I’ve been a long time fan of PGP encryption and played around with it. If you want to send me something encrypted, you can find my key here. As encryption is slowly moving from a geek/paranoid hobby into the mainstream, it is interesting to see how different people and organizations are trying to make PGP easier to use.
Two nice initiatives relating to how to distribute you public PGP key are the Mailvelope keyserver and Max Stoiber‘s pgp.asc.
The approach of pgp.asc is to “Decentralize public PGP keys” by letting everyone upload their public PGP key named pgp.asc to the root of their website (which should run https). The idea behind this is that only you would be able to upload to your own web server and this “absolutely guarantees authenticity”. It also makes it easier to update or delete your public key, since you have full access to it. The main drawback is that not everyone has their own website and still fewer have https enabled (although this will hopefully change thanks to Let’s Encrypt and the like).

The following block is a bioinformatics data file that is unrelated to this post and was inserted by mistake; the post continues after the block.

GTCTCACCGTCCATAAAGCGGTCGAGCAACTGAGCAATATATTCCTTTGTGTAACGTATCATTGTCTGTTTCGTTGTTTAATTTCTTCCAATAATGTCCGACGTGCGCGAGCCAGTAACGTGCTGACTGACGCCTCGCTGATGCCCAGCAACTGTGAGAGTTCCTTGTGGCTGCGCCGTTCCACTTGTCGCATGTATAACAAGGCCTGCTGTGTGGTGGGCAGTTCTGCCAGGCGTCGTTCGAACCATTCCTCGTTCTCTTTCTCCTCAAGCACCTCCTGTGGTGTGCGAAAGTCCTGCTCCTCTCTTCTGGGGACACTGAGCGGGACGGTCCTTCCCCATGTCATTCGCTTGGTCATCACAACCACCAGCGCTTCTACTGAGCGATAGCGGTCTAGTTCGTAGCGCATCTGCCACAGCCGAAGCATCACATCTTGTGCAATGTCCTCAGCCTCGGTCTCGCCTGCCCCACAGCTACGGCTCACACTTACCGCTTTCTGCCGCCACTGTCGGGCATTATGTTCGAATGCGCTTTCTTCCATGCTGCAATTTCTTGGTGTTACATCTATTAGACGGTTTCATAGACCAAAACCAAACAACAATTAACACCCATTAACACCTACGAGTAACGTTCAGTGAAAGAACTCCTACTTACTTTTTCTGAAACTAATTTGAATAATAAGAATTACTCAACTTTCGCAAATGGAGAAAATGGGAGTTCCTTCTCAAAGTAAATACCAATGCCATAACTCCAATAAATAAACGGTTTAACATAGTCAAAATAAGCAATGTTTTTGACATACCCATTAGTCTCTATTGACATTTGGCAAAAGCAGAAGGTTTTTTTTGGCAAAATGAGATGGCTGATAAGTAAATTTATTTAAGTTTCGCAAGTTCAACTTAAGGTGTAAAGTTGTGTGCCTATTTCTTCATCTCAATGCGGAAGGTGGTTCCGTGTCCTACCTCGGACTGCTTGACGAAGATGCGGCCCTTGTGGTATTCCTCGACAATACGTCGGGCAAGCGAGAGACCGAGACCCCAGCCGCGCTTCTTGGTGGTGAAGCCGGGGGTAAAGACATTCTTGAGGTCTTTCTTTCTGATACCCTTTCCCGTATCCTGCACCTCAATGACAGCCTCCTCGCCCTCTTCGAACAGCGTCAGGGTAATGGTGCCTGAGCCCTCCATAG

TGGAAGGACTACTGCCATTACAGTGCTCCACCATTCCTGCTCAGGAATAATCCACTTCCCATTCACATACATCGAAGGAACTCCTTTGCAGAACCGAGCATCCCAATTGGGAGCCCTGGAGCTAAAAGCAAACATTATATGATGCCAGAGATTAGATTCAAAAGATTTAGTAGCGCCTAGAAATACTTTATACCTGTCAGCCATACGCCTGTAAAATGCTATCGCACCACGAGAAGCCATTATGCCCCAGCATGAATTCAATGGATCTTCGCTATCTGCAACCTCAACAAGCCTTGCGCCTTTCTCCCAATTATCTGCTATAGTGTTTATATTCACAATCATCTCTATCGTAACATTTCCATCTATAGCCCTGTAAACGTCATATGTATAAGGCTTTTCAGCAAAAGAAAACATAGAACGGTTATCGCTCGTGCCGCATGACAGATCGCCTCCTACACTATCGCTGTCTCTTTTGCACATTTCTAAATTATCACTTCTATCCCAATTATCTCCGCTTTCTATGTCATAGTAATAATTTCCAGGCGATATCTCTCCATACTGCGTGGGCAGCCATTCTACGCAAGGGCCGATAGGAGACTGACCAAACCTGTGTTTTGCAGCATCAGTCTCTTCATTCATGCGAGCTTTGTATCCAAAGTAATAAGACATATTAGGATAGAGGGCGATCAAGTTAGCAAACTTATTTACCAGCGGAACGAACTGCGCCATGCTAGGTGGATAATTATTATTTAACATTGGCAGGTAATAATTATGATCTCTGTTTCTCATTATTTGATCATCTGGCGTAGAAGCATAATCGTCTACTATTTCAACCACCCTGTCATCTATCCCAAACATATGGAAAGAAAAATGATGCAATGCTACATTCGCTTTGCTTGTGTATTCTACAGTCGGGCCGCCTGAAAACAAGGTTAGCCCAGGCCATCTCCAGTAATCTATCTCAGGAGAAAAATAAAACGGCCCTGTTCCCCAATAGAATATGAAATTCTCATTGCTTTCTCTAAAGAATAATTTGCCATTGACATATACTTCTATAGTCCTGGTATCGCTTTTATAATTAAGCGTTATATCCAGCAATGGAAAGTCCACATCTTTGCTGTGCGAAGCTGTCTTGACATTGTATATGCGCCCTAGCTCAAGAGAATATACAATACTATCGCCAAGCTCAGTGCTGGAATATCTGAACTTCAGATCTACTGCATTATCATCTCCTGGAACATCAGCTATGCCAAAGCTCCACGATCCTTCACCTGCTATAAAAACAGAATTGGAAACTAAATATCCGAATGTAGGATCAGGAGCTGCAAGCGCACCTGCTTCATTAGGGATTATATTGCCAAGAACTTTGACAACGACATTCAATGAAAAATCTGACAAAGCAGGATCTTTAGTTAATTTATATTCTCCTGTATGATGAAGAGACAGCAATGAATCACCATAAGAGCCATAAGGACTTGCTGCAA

Mailvelope is a browser extension (for Chrome and Firefox) “that enables the exchange of encrypted emails following the OpenPGP encryption standard”. Since a lot (most?) users main e-mail is Gmail or another web mail, integrating PGP with that is a major use case. Although there are reasons to be weary about generating or storing a private PGP key in the browser, the ease of use will hopefully help the broader adoption of PGP.
Mailvelope also launched their own key server which is HKP Compatible and as such can be used just like any other key server. The interesting part is that instead of using the classic Web of Trust approach (Why not use Web of Trust?) they send an encrypted verification mail to the e-mail address in your key when you try to upload it. This is in line with how Let’s Encrypt automatically verifies instead of relying on manual verification, which makes a lot of sense.
Exciting times for PGP and encryption in general!
Leave a Reply